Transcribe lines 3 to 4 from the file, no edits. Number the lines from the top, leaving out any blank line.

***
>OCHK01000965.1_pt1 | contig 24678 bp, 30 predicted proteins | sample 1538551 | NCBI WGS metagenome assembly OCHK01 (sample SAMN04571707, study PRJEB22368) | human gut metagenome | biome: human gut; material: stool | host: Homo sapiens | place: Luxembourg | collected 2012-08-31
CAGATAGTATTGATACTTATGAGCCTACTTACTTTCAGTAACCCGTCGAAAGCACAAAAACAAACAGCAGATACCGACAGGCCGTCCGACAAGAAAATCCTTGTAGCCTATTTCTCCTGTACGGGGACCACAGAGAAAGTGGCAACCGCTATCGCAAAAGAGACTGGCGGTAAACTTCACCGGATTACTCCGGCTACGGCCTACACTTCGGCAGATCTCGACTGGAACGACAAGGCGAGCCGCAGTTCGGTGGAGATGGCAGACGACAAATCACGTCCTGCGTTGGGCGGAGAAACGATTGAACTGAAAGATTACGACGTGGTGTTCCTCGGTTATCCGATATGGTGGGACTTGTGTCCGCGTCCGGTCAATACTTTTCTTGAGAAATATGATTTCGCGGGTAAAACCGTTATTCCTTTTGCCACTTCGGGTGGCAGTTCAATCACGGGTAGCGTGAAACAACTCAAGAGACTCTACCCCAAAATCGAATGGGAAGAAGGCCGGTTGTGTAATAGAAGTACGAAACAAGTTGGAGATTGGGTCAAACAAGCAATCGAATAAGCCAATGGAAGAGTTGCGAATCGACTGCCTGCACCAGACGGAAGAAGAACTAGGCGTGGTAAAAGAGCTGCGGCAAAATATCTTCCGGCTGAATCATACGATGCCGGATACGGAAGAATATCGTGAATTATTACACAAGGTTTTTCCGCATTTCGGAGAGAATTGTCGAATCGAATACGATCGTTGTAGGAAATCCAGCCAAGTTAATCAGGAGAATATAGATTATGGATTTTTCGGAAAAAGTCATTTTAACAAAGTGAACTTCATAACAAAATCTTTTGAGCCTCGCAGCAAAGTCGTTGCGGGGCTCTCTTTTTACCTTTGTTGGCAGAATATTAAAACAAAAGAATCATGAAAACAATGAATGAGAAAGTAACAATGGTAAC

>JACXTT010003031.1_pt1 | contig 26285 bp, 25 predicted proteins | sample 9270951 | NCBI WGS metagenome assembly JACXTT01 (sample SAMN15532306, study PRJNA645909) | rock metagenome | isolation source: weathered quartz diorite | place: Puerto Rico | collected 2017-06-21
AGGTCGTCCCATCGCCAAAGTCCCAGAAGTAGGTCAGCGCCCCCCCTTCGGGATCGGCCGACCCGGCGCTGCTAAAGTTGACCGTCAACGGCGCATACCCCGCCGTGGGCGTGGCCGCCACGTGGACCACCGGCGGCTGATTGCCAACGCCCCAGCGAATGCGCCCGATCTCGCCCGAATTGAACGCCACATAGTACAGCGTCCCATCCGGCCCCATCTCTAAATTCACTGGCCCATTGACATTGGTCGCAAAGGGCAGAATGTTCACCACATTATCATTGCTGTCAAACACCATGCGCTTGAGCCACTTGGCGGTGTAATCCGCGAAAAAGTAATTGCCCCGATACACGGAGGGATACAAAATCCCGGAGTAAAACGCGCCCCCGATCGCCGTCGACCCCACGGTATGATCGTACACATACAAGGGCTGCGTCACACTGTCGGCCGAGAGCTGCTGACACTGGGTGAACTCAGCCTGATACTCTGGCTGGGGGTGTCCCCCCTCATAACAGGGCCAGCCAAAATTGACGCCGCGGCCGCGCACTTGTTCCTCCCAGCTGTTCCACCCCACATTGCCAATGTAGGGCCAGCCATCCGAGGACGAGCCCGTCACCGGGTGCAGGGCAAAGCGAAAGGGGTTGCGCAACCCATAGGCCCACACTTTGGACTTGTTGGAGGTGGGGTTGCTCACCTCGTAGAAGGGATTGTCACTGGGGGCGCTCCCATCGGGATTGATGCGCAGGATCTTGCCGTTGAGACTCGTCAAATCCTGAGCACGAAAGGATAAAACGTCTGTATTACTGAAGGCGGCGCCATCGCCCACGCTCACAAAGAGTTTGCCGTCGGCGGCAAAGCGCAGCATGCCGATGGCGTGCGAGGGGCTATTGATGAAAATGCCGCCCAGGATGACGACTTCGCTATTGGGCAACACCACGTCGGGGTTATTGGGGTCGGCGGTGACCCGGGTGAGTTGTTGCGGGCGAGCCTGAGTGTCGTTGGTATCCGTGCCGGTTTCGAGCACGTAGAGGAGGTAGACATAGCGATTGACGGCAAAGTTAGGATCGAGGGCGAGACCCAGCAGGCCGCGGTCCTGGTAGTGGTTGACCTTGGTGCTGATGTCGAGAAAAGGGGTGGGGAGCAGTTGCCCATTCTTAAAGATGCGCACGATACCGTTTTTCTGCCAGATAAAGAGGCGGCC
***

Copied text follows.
>JACXTT010003031.1_pt1 | contig 26285 bp, 25 predicted proteins | sample 9270951 | NCBI WGS metagenome assembly JACXTT01 (sample SAMN15532306, study PRJNA645909) | rock metagenome | isolation source: weathered quartz diorite | place: Puerto Rico | collected 2017-06-21
AGGTCGTCCCATCGCCAAAGTCCCAGAAGTAGGTCAGCGCCCCCCCTTCGGGATCGGCCGACCCGGCGCTGCTAAAGTTGACCGTCAACGGCGCATACCCCGCCGTGGGCGTGGCCGCCACGTGGACCACCGGCGGCTGATTGCCAACGCCCCAGCGAATGCGCCCGATCTCGCCCGAATTGAACGCCACATAGTACAGCGTCCCATCCGGCCCCATCTCTAAATTCACTGGCCCATTGACATTGGTCGCAAAGGGCAGAATGTTCACCACATTATCATTGCTGTCAAACACCATGCGCTTGAGCCACTTGGCGGTGTAATCCGCGAAAAAGTAATTGCCCCGATACACGGAGGGATACAAAATCCCGGAGTAAAACGCGCCCCCGATCGCCGTCGACCCCACGGTATGATCGTACACATACAAGGGCTGCGTCACACTGTCGGCCGAGAGCTGCTGACACTGGGTGAACTCAGCCTGATACTCTGGCTGGGGGTGTCCCCCCTCATAACAGGGCCAGCCAAAATTGACGCCGCGGCCGCGCACTTGTTCCTCCCAGCTGTTCCACCCCACATTGCCAATGTAGGGCCAGCCATCCGAGGACGAGCCCGTCACCGGGTGCAGGGCAAAGCGAAAGGGGTTGCGCAACCCATAGGCCCACACTTTGGACTTGTTGGAGGTGGGGTTGCTCACCTCGTAGAAGGGATTGTCACTGGGGGCGCTCCCATCGGGATTGATGCGCAGGATCTTGCCGTTGAGACTCGTCAAATCCTGAGCACGAAAGGATAAAACGTCTGTATTACTGAAGGCGGCGCCATCGCCCACGCTCACAAAGAGTTTGCCGTCGGCGGCAAAGCGCAGCATGCCGATGGCGTGCGAGGGGCTATTGATGAAAATGCCGCCCAGGATGACGACTTCGCTATTGGGCAACACCACGTCGGGGTTATTGGGGTCGGCGGTGACCCGGGTGAGTTGTTGCGGGCGAGCCTGAGTGTCGTTGGTATCCGTGCCGGTTTCGAGCACGTAGAGGAGGTAGACATAGCGATTGACGGCAAAGTTAGGATCGAGGGCGAGACCCAGCAGGCCGCGGTCCTGGTAGTGGTTGACCTTGGTGCTGATGTCGAGAAAAGGGGTGGGGAGCAGTTGCCCATTCTTAAAGATGCGCACGATACCGTTTTTCTGCCAGATAAAGAGGCGGCC